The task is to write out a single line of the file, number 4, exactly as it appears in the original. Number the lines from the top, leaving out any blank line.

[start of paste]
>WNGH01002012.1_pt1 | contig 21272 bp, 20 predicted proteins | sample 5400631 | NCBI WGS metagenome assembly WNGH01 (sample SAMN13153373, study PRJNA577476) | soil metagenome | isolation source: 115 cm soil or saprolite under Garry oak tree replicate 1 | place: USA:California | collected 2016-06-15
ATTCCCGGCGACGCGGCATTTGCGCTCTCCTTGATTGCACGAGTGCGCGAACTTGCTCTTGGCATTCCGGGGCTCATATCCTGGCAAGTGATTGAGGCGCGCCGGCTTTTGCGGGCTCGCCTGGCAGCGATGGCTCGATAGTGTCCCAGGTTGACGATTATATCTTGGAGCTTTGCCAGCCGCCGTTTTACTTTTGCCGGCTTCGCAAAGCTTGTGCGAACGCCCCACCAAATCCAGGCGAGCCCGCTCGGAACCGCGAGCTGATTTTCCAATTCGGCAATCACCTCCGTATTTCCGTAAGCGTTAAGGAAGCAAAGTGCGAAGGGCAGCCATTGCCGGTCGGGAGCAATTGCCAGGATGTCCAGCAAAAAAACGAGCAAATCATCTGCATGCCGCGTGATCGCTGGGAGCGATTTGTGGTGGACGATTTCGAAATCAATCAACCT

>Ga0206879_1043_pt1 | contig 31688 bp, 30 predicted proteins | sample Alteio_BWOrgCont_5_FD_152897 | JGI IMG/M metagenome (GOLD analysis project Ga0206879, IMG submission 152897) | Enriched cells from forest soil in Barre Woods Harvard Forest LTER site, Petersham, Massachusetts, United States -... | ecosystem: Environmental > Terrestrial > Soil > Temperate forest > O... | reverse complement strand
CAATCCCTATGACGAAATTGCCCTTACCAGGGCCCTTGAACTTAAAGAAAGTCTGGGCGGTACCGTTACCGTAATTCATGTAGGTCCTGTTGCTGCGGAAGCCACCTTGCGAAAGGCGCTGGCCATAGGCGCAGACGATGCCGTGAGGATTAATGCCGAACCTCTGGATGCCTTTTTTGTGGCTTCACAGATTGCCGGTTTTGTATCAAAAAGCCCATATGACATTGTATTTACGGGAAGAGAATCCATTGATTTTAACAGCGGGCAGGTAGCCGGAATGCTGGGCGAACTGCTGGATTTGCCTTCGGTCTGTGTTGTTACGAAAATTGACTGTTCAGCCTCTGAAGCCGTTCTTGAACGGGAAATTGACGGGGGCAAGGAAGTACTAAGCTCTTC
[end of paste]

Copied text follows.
CAATCCCTATGACGAAATTGCCCTTACCAGGGCCCTTGAACTTAAAGAAAGTCTGGGCGGTACCGTTACCGTAATTCATGTAGGTCCTGTTGCTGCGGAAGCCACCTTGCGAAAGGCGCTGGCCATAGGCGCAGACGATGCCGTGAGGATTAATGCCGAACCTCTGGATGCCTTTTTTGTGGCTTCACAGATTGCCGGTTTTGTATCAAAAAGCCCATATGACATTGTATTTACGGGAAGAGAATCCATTGATTTTAACAGCGGGCAGGTAGCCGGAATGCTGGGCGAACTGCTGGATTTGCCTTCGGTCTGTGTTGTTACGAAAATTGACTGTTCAGCCTCTGAAGCCGTTCTTGAACGGGAAATTGACGGGGGCAAGGAAGTACTAAGCTCTTC